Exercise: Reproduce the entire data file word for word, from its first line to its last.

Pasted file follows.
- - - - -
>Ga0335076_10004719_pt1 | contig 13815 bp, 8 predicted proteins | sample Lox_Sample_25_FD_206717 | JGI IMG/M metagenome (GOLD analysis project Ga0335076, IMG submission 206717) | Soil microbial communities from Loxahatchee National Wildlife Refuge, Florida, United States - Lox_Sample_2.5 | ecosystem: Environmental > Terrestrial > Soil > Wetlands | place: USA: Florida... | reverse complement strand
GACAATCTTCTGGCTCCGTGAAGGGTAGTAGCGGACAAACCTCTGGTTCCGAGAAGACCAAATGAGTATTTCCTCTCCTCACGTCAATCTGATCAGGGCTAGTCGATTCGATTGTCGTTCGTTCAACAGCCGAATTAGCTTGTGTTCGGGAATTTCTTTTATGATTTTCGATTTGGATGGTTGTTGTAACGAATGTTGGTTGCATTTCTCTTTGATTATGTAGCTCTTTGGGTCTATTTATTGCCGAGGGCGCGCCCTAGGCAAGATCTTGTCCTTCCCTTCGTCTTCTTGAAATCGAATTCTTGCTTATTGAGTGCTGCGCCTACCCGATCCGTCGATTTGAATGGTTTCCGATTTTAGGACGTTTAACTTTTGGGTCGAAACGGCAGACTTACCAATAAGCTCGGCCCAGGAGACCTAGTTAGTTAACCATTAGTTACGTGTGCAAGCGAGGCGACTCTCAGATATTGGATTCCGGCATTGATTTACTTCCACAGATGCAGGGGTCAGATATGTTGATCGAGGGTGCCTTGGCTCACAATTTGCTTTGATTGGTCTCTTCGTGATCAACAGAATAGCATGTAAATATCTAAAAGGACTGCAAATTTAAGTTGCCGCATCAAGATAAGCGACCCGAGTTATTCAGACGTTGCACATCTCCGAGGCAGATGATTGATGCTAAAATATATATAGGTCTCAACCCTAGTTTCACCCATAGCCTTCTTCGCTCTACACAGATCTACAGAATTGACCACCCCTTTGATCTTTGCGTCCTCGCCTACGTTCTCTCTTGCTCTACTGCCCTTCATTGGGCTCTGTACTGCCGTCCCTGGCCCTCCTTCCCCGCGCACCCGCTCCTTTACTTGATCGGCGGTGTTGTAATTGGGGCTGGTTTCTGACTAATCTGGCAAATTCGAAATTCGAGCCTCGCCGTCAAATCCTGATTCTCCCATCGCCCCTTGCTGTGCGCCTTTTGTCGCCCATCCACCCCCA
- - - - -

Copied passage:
>Ga0335076_10004719_pt1 | contig 13815 bp, 8 predicted proteins | sample Lox_Sample_25_FD_206717 | JGI IMG/M metagenome (GOLD analysis project Ga0335076, IMG submission 206717) | Soil microbial communities from Loxahatchee National Wildlife Refuge, Florida, United States - Lox_Sample_2.5 | ecosystem: Environmental > Terrestrial > Soil > Wetlands | place: USA: Florida... | reverse complement strand
GACAATCTTCTGGCTCCGTGAAGGGTAGTAGCGGACAAACCTCTGGTTCCGAGAAGACCAAATGAGTATTTCCTCTCCTCACGTCAATCTGATCAGGGCTAGTCGATTCGATTGTCGTTCGTTCAACAGCCGAATTAGCTTGTGTTCGGGAATTTCTTTTATGATTTTCGATTTGGATGGTTGTTGTAACGAATGTTGGTTGCATTTCTCTTTGATTATGTAGCTCTTTGGGTCTATTTATTGCCGAGGGCGCGCCCTAGGCAAGATCTTGTCCTTCCCTTCGTCTTCTTGAAATCGAATTCTTGCTTATTGAGTGCTGCGCCTACCCGATCCGTCGATTTGAATGGTTTCCGATTTTAGGACGTTTAACTTTTGGGTCGAAACGGCAGACTTACCAATAAGCTCGGCCCAGGAGACCTAGTTAGTTAACCATTAGTTACGTGTGCAAGCGAGGCGACTCTCAGATATTGGATTCCGGCATTGATTTACTTCCACAGATGCAGGGGTCAGATATGTTGATCGAGGGTGCCTTGGCTCACAATTTGCTTTGATTGGTCTCTTCGTGATCAACAGAATAGCATGTAAATATCTAAAAGGACTGCAAATTTAAGTTGCCGCATCAAGATAAGCGACCCGAGTTATTCAGACGTTGCACATCTCCGAGGCAGATGATTGATGCTAAAATATATATAGGTCTCAACCCTAGTTTCACCCATAGCCTTCTTCGCTCTACACAGATCTACAGAATTGACCACCCCTTTGATCTTTGCGTCCTCGCCTACGTTCTCTCTTGCTCTACTGCCCTTCATTGGGCTCTGTACTGCCGTCCCTGGCCCTCCTTCCCCGCGCACCCGCTCCTTTACTTGATCGGCGGTGTTGTAATTGGGGCTGGTTTCTGACTAATCTGGCAAATTCGAAATTCGAGCCTCGCCGTCAAATCCTGATTCTCCCATCGCCCCTTGCTGTGCGCCTTTTGTCGCCCATCCACCCCCA